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Safeguarding the legacy, investing the inheritance - A tribute to the transformative impact of Louis Braille's invention on the lives of Blind People

by Jonathan Mosen MNZM

Jonathan Mosen MNZM, a confident, approachable man with neat hair and clean-shaven look. Dressed smartly in casual attire, he exudes warmth and charisma.

In his keynote address to the International Council on English Braille, Jonathan Mosen MNZM paid tribute to the transformative impact of Louis Braille's invention on the lives of Blind People. Mosen recounted the historical journey of Braille, from its inception by an unrecognized genius to its eventual acclaim and celebration. He emphasized Helen Keller's tribute to Braille, highlighting its crucial role in the intellectual and educational empowerment of Blind People.

Jonathan Mosen MNZM is a renowned advocate for the rights of Blind People, a prolific author, and a distinguished leader in the field of assistive technology. With a career spanning over several decades, Mosen has been instrumental in advancing accessibility, particularly through his work with Braille and digital tools that enhance the lives of Blind People. His contributions have earned him widespread recognition, including the New Zealand Order of Merit for services to the blind community. As a passionate speaker and educator, Mosen continues to inspire and drive change, championing the cause of literacy and equal opportunities for Blind People worldwide.

Mosen reflected on the bicentenary of the Braille code, underscoring the importance of preserving and celebrating this invaluable legacy. He acknowledged the relentless efforts of the International Council on English Braille and other Braille authorities in maintaining the relevance of Braille in a rapidly evolving world. Expressing his gratitude for the platform, Mosen stressed the collective responsibility to continue investing in the literacy and opportunities that Braille affords.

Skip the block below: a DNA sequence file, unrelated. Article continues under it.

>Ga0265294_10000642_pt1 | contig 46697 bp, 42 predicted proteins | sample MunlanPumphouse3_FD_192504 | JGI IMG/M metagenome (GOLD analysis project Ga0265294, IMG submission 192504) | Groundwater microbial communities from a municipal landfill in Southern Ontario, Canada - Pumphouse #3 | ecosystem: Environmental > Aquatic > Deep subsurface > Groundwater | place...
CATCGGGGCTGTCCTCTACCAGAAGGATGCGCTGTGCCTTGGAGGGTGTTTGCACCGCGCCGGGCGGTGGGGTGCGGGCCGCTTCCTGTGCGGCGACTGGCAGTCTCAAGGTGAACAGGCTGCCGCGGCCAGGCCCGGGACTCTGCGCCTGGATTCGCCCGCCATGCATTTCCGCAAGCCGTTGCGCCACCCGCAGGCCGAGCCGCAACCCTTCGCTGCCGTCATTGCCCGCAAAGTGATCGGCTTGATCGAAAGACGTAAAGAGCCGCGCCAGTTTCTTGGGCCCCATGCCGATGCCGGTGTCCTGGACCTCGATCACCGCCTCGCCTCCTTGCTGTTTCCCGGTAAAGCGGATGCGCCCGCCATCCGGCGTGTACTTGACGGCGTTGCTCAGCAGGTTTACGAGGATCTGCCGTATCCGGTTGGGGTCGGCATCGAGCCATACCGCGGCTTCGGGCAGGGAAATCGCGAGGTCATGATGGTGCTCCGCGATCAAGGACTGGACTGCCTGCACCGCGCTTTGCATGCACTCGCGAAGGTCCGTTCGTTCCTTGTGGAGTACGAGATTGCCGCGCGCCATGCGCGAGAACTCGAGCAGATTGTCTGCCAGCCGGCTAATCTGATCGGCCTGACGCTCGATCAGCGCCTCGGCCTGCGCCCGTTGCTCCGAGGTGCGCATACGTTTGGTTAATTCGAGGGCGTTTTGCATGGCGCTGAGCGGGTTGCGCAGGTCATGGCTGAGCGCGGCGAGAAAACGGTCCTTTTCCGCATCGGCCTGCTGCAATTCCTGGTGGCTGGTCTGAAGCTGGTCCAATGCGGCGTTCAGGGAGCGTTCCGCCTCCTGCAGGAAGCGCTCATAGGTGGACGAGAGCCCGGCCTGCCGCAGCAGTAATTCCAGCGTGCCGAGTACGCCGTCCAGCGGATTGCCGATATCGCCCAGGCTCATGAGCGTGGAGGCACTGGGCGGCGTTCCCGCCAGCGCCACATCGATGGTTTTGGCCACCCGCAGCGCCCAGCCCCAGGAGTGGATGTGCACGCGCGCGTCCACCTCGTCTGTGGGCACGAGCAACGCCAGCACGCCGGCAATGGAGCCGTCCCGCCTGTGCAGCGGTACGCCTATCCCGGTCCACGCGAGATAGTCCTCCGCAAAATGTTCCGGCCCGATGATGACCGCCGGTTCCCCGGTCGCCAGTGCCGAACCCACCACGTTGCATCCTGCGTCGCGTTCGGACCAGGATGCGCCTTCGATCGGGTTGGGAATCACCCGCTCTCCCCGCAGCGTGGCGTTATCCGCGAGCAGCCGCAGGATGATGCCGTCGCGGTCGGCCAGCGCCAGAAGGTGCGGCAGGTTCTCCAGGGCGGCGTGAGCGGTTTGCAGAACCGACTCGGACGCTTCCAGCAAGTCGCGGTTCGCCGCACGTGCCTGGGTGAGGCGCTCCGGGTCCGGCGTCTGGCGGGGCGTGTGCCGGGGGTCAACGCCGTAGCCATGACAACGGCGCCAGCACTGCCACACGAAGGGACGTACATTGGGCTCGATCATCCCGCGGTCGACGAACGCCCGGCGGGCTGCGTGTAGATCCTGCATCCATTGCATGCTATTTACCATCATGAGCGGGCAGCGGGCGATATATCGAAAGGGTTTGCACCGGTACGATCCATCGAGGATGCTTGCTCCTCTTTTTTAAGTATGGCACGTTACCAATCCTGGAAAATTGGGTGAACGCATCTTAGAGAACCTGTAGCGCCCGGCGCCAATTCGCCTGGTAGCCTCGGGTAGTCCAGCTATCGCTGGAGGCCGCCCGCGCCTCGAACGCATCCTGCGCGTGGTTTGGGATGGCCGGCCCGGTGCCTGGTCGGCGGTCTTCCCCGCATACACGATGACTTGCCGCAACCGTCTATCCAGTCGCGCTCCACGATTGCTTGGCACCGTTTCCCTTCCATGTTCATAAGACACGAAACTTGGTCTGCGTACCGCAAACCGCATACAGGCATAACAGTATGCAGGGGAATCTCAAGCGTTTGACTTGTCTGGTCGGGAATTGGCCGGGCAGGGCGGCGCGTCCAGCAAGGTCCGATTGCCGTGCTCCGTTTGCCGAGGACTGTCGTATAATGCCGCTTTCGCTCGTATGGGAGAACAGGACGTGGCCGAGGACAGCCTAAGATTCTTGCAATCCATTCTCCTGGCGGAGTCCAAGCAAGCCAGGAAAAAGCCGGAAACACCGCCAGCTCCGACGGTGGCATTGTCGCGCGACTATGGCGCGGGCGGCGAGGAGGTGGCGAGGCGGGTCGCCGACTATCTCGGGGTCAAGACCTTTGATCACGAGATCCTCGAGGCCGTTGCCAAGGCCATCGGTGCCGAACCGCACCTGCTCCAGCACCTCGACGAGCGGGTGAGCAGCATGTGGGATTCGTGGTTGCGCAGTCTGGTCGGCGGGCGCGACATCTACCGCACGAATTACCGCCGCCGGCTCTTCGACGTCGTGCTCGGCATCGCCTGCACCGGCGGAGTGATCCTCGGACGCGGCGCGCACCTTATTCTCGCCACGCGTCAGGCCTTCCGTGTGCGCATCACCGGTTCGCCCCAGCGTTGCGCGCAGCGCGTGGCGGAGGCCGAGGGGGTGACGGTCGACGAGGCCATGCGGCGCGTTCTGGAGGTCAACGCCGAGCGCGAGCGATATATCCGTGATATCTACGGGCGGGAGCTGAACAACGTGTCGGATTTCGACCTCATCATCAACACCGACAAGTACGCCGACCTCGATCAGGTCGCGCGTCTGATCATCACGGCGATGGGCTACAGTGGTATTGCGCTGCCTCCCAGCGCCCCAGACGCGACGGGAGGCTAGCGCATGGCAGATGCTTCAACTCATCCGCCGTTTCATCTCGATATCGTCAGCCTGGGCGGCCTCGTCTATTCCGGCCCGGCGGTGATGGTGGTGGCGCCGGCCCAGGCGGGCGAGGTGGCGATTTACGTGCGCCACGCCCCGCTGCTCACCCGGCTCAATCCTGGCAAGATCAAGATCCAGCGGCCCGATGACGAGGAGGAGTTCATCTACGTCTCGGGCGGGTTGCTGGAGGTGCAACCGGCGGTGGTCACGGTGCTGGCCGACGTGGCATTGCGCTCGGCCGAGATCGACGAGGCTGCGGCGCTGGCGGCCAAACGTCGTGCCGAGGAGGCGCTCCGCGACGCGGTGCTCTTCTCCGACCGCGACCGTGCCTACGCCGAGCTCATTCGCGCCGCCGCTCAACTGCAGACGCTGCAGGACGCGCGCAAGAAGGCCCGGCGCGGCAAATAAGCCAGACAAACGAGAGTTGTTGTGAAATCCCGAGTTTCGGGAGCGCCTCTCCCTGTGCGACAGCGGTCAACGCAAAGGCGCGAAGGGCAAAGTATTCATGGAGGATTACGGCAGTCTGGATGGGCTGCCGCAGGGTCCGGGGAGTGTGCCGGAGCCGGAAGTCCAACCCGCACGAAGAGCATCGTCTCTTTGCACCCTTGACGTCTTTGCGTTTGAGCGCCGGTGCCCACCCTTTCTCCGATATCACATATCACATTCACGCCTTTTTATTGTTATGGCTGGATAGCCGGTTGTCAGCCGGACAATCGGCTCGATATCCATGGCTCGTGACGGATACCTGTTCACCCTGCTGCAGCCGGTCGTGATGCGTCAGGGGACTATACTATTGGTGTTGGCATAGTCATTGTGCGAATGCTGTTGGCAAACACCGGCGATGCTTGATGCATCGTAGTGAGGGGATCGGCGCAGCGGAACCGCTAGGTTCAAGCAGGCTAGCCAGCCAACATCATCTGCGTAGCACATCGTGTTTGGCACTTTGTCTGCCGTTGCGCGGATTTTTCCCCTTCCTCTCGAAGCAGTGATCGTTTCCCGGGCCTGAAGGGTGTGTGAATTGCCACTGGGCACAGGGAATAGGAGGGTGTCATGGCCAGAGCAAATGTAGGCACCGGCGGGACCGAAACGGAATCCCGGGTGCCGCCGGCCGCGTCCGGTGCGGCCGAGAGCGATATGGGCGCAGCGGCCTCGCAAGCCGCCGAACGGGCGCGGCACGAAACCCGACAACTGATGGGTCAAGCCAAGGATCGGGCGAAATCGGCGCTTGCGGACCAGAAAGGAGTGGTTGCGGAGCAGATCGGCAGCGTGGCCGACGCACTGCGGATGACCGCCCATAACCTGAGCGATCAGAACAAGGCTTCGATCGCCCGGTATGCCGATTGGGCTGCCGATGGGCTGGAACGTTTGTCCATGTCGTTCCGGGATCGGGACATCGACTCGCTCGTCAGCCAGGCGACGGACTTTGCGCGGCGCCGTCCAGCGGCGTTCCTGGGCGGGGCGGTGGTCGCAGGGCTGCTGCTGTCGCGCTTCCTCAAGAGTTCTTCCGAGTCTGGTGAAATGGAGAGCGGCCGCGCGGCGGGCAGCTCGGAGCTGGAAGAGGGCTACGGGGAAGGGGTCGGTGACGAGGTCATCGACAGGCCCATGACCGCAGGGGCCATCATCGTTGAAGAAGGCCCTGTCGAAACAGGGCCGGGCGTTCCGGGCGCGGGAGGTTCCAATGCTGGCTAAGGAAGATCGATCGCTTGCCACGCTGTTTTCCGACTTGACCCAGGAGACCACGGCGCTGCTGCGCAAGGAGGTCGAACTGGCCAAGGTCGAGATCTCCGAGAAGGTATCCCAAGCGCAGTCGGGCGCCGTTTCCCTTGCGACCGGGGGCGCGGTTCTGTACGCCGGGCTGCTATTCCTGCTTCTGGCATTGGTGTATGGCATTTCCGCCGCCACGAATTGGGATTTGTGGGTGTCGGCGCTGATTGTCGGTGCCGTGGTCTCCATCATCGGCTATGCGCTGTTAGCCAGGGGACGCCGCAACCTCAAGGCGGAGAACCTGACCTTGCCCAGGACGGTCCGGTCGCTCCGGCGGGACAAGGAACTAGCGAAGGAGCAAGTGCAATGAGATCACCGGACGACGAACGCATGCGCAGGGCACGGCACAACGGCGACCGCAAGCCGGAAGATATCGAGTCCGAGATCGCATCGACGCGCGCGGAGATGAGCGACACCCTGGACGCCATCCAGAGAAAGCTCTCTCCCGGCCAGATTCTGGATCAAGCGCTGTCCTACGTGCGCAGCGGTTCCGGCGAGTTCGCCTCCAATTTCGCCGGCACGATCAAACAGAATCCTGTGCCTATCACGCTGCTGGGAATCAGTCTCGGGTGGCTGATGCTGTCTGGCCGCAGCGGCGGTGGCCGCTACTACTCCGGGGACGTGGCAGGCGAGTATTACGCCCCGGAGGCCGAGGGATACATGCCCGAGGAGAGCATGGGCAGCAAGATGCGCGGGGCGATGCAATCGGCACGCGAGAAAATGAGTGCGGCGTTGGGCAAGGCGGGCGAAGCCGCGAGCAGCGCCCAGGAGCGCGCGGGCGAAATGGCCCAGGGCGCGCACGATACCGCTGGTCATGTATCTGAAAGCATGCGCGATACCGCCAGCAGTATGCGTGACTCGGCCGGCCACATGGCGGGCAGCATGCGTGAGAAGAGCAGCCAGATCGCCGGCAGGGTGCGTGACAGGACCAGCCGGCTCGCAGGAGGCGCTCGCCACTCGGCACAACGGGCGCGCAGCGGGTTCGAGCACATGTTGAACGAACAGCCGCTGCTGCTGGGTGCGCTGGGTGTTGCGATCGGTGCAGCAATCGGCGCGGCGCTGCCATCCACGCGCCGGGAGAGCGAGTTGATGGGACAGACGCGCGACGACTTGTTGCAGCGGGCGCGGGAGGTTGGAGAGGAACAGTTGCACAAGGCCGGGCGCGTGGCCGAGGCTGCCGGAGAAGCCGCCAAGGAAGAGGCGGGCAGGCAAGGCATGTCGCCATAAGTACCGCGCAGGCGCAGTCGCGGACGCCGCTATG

Delving into the historical context of blind education, Mosen highlighted key milestones, such as the establishment of the first school for blind children by Valentin Haüy and Louis Braille's journey from a bright child to a pioneering inventor. He corrected historical inaccuracies, clarifying the respectful relationship between Charles Barbier and Louis Braille and dispelling myths about the origins of the Braille code.

Mosen also addressed the ongoing struggle for a unified Braille system, recounting the "war of the dots" and the eventual adoption of a standardized English Braille code. He praised the perseverance of Blind People and their allies in overcoming these barriers and emphasized Braille's broader significance in promoting equality. Mosen's address called for honoring Louis Braille's legacy by investing in the tools and systems that enable Blind People to thrive, ensuring that this "priceless gift to the blind" remains vibrant and relevant for future generations.

Read or listen to the keynote address: Safeguarding the legacy, investing the inheritance
 

Striving to remove barriers that prevent us from building a Diverse, Vibrant, Inclusive, Accessible Community!

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